(It’s ok, just a quick dementia test – you knew didn’t you?)
I met Dave Mussell yesterday as we wandered through the Camber (you do, don’t you?) and he told me an intriguing story about this album:
“I’m wondering if any of your knowledgeable readers can explain why a 1968 album by “July” (Major-Minor MMLP29) should have become such a sought after disc, even being described as the “holy grail of psychedelia”?
I had this record in my collection until recently, discovered it might be worth a few bob so I gave it to my Son and agreed that he could keep the proceeds if he wanted to sell it. Next time I saw him he told me that he’d sold it on eBay to a collector in Holland for £2,000 ! Not a bad return for a record that cost me 7/6d (38p) in 1969, bought from a DIY/Home-decorating shop in Arundel Street (nearly opp. Weston Hart).
One of the band members was a certain Tom Newman who later went on to open Richard Branson’s Manor Studios and then produced Mike Oldfield’s Tubular Bells. I’m not aware of any other of the band members’ claims to fame.”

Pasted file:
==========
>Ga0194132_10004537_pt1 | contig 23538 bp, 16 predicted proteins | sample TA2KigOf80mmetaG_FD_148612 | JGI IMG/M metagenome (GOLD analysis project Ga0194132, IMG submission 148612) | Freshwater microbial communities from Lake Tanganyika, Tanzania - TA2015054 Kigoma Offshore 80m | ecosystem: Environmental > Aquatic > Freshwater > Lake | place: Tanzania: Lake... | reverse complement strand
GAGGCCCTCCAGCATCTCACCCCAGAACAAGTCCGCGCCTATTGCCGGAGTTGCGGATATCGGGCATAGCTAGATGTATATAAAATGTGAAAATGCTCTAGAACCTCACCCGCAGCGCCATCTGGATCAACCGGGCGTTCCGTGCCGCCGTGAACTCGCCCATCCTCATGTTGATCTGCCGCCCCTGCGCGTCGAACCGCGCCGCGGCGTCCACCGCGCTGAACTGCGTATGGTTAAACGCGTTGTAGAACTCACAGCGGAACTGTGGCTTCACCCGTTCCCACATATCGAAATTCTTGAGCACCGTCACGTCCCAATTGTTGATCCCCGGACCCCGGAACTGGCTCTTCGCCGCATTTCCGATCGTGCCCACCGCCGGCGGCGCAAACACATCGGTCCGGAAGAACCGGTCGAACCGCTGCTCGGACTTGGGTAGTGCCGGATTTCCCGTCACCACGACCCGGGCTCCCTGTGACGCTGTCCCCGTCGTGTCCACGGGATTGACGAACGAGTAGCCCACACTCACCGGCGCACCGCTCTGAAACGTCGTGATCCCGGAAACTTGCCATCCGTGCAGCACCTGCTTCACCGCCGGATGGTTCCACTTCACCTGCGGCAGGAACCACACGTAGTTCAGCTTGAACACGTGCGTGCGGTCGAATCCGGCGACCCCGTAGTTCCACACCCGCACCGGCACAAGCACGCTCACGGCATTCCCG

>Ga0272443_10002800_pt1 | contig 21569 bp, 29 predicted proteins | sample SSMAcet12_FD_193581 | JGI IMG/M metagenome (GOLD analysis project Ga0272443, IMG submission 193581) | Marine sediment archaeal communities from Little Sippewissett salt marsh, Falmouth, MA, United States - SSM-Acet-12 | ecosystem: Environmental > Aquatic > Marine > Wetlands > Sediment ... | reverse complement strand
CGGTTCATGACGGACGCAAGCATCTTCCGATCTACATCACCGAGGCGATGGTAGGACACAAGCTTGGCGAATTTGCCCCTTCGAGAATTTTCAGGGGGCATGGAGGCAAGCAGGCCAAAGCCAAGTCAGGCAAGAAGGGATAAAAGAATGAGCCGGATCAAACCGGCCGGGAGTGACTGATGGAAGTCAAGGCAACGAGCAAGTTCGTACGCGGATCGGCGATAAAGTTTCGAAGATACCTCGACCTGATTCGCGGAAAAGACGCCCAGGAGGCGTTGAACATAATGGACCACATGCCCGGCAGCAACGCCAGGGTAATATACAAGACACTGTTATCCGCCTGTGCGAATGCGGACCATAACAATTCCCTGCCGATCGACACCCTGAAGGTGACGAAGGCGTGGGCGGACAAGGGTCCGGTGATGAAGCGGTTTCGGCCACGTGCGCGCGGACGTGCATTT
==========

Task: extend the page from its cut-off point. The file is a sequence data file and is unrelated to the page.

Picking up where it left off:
Thanks Dave. There was an early link with Patrick Campbell-Lyons who was in the (original) Nirvana. I’m interested because when Rosemary signed a deal with (Warner) Chappells our single was to be released on Major- Minor – but it never happened.
I’ve found a page about the July album in Record Collector’s booklet “100 Greatest Psychedelic Records”. It says they billed themselves as ‘the Eastern Hollies’ and describes how their original songs were subjected to all the latest recording tricks then possible in four-track studios, although it quotes Newman as saying “I sang like a complete prick – a quivery frightened little jerk”. Full marks for honesty then
The booklet adds that they wisely did not include a single of theirs “Hello Who’s There”, saying it was “excruciating (and) … the worst thing they – and possibly anyone else – ever recorded”.
Incidentally, that £2,000 vinyl album can be purchased on ITunes for £10.99
Anyone know anything else?